Antibiotics in Reserve (AIR)

“Watchful Waiting” and “Antibiotics in Reserve” (AIR):

For further information regarding Antibiotic Resistance and how to avoid it, you can connect to guidance from the Public Health Agency of Canada here.

This information for parents is provided to help you look after your child’s health and well-being, while decreasing or avoiding the use of antibiotics where safely possible. It is my intention to involve you in the decision-making regarding the treatment of your child’s illness as much as possible and appropriate.

At the time of your child’s visit to the office you will have received a diagnosis based on history and physical examination – and, rarely, on laboratory data if they were needed to make a diagnosis (blood work, urinalysis, chest radiograph). Your child may have been diagnosed with an upper respiratory tract infection (common cold, throat infection, rhino-sinusitis, acute middle ear infection, bronchitis, or UARTIC (undifferentiated acute respiratory tract infection with cough – not known whether bacterial, mycoplasmal or viral).

At the time of the visit your child may have been diagnosed with a viral illness – so far uncomplicated by a bacterial super-infection (croup, bronchiolitis, viral bronchitis).

If I am confident, based on clinical findings, that your child suffers from a streptococcal infection I will usually prescribe antibiotics to prevent rheumatic fever, a rare but potentially life-threatening complication of streptococcal infection. I will do a throat swab or blood-work if I believe the child does not have strep, decide not to treat, but do not want to miss a streptococcal infection.

If it is decided during your visit to the office that antibiotics are necessary to treat a bacterial infection – and that it would not be in your child’s best interest to take the risk of delaying such treatment – antibiotics will be prescribed and you will be advised to give them as directed.

If a prescription for ”Antibiotics in Reserve (AIR)” was given today, please start the medication only if your child seems to be getting significantly worse, looks sicker rather than improves, or has still significant ear pain, discharge from the ear or high fever after 48 – 72  hours of observation. If there is cough, the antibiotic should not be started if the cough takes a long time to improve but can be started if the cough gets much worse, particularly if there is fever or the child looks sicker. Trust your intuition! We have found that about 70% of children who are given Antibiotics in Reserve (AIR) will not require taking them. We have found that physicians prescribe antibiotics when parents tell them that their child is getting worse (looking sicker, higher fever, worsening of symptoms); we published this study a long time ago. (Self-reported prescribing of antibiotics for children with undifferentiated acute respiratory tract infections with cough. Davy T, Dick PT, Munk P.: Pediatr Infect Dis J. 1998 Jun;17(6):457-62).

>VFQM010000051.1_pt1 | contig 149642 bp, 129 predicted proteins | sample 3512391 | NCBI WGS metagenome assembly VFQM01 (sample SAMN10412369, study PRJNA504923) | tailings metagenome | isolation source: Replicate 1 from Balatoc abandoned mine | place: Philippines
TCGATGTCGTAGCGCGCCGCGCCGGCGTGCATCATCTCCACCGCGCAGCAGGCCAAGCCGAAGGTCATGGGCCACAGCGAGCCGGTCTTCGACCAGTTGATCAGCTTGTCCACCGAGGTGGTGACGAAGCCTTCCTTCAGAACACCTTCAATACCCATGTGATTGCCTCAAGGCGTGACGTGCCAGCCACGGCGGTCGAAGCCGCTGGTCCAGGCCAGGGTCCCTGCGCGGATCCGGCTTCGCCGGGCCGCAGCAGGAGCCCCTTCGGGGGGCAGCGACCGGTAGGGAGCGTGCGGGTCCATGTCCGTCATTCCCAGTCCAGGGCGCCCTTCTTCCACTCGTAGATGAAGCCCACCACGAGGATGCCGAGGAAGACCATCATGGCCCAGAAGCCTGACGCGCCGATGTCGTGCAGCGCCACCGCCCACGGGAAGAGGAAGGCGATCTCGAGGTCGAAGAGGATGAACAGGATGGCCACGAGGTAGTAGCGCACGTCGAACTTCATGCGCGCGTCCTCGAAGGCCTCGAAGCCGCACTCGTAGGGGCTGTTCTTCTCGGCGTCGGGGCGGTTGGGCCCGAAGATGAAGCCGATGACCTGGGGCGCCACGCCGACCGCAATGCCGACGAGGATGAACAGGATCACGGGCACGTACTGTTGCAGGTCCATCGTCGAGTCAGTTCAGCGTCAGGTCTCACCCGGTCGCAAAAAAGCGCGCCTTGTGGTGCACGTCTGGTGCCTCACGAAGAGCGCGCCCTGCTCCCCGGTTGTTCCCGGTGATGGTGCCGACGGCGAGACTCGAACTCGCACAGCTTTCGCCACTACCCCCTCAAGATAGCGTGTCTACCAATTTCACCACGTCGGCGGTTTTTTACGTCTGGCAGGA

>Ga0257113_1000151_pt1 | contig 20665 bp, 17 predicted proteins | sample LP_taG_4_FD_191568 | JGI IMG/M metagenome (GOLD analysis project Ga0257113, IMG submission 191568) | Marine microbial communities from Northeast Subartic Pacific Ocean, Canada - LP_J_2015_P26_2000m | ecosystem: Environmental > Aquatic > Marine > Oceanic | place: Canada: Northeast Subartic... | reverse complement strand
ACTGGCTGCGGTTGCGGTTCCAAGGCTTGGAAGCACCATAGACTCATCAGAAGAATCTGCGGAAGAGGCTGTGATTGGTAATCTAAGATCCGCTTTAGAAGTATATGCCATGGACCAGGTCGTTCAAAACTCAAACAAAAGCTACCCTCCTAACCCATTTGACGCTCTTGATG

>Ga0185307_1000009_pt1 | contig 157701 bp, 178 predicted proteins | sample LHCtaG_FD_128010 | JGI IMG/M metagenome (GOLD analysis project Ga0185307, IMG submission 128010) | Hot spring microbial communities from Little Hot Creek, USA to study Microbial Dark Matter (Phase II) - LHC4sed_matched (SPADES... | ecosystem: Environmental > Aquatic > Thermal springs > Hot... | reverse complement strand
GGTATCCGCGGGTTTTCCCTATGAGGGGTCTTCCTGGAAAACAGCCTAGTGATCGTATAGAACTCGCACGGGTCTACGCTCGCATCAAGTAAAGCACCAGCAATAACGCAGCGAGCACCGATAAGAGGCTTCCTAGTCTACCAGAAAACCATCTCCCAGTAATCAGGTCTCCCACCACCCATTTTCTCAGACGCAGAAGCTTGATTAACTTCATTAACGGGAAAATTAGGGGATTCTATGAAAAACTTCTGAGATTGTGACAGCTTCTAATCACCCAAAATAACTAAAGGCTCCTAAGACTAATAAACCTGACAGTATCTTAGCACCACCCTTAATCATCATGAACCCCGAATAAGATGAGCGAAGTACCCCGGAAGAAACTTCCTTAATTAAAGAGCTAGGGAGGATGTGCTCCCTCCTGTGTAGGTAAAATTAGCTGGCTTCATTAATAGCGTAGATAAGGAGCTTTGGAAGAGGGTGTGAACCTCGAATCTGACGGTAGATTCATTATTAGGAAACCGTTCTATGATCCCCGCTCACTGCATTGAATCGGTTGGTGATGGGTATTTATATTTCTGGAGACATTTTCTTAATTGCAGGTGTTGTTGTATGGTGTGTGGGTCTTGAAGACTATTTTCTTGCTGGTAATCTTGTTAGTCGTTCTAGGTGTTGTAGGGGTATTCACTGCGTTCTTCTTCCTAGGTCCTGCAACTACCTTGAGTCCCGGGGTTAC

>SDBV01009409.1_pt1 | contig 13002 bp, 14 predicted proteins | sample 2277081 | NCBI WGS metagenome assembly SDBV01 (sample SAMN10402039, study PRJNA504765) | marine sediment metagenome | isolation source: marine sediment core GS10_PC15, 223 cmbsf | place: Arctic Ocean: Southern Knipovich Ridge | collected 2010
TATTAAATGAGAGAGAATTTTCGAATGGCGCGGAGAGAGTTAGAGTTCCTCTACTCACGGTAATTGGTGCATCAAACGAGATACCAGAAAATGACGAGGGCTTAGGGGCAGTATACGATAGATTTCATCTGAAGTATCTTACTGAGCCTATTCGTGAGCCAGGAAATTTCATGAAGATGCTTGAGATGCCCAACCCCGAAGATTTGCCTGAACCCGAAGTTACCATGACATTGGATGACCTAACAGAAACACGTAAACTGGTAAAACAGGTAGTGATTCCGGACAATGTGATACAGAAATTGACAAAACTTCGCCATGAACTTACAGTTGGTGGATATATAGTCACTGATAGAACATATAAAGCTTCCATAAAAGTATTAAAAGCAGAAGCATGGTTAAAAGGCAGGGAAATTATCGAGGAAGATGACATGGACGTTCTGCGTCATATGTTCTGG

Thus we feel very comfortable with parents making the decision to start AIR without necessarily returning to the office. Please call the office and let me know if you start the antibiotic should your child’s condition get worse.

Please consider the following general advice to help your child:

  • For fever, pain and discomfort, please use oral acetaminophen (Tempra® or Tylenol®) every four hours; the dose is 10-15 mg/kg/dose (please also refer to the dosage chart for acetaminophen); alternatively, ibuprofen (Advil®) can be used every 6 to 8 hours, but there may be a higher risk for complications and kidney problems with increased creatinine if Advil is used for more than a few days (for appropriate dosing, please refer to the dosage chart for ibuprofen). For this reason I generally recommend the use of acetaminophen and the avoidance of ibuprofen for paediatric patients.
  • For ear pain, you may purchase Auralgan® ear drops over the counter; place the little blue bottle into a cup with hot water to warm up the drops; place your child on a comfortable surface with the healthy ear down and instill as many drops of the oily liquid into the painful ear as will fit to fill the canal – you will note air escaping from the canal as the drops flow in; keep the child in this position for 5 minutes if possible; when the medication touches the ear drum, the drum will be anesthetized and the pain will disappear. This can be repeated as needed.
  • Please call the office if you have any questions. We will be happy to see your child again in follow-up if you have any concern whatsoever. Antibiotics in reserve are given to increase the parents options, not to keep them away from medically indicated visits!
  • For coughs, you can try a non-prescription, naturopathic cough remedy from Europe called “Helixia®” available in the pharmacy in our building; many parents have reported that they found it helpful, and we have never seen any side-effects from using it.